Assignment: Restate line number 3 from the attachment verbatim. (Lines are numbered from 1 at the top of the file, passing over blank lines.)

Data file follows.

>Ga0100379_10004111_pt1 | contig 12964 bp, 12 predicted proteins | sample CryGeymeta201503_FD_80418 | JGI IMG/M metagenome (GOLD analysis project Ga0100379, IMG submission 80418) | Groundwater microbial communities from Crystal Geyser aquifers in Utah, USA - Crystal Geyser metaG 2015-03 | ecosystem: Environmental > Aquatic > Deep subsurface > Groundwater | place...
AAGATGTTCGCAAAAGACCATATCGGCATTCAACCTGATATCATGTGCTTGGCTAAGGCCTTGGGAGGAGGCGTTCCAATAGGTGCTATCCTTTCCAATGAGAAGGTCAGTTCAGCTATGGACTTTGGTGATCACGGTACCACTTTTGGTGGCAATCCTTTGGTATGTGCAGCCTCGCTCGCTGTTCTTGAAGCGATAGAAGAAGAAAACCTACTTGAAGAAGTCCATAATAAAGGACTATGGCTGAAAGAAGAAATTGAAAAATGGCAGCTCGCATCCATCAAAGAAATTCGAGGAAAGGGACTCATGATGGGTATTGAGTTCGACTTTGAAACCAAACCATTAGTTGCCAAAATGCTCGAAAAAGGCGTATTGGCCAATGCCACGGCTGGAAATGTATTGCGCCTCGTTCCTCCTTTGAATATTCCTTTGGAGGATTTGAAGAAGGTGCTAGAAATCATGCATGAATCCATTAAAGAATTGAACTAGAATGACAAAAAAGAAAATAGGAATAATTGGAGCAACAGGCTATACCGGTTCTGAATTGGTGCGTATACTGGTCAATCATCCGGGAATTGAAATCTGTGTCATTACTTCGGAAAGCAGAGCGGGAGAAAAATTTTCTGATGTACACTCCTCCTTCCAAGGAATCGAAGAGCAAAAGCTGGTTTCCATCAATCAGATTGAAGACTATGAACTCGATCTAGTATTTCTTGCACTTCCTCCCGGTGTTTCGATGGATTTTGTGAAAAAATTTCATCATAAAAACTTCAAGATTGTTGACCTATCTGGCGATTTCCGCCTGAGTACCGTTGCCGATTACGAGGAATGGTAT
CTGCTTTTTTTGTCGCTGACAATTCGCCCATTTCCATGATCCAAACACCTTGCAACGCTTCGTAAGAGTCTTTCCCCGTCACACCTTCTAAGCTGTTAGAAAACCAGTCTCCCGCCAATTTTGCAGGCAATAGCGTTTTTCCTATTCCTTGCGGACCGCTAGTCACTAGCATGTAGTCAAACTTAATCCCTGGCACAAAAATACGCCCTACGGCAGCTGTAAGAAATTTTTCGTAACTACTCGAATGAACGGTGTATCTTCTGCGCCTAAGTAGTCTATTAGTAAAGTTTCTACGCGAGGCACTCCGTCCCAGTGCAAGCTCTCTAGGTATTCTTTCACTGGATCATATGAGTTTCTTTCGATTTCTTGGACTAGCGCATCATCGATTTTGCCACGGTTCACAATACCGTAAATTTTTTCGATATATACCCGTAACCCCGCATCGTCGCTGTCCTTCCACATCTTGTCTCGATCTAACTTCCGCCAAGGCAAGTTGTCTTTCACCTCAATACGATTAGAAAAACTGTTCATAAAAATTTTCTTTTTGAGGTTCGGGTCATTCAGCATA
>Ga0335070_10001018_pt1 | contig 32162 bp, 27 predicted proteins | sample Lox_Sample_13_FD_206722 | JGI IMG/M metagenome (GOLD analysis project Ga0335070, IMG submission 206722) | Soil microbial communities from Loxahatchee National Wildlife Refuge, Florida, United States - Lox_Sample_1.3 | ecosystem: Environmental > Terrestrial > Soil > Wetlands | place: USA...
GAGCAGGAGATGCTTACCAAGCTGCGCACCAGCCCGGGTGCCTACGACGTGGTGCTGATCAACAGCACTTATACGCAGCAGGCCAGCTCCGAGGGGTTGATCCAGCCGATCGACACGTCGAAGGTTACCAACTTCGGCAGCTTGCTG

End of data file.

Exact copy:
CTGCTTTTTTTGTCGCTGACAATTCGCCCATTTCCATGATCCAAACACCTTGCAACGCTTCGTAAGAGTCTTTCCCCGTCACACCTTCTAAGCTGTTAGAAAACCAGTCTCCCGCCAATTTTGCAGGCAATAGCGTTTTTCCTATTCCTTGCGGACCGCTAGTCACTAGCATGTAGTCAAACTTAATCCCTGGCACAAAAATACGCCCTACGGCAGCTGTAAGAAATTTTTCGTAACTACTCGAATGAACGGTGTATCTTCTGCGCCTAAGTAGTCTATTAGTAAAGTTTCTACGCGAGGCACTCCGTCCCAGTGCAAGCTCTCTAGGTATTCTTTCACTGGATCATATGAGTTTCTTTCGATTTCTTGGACTAGCGCATCATCGATTTTGCCACGGTTCACAATACCGTAAATTTTTTCGATATATACCCGTAACCCCGCATCGTCGCTGTCCTTCCACATCTTGTCTCGATCTAACTTCCGCCAAGGCAAGTTGTCTTTCACCTCAATACGATTAGAAAAACTGTTCATAAAAATTTTCTTTTTGAGGTTCGGGTCATTCAGCATA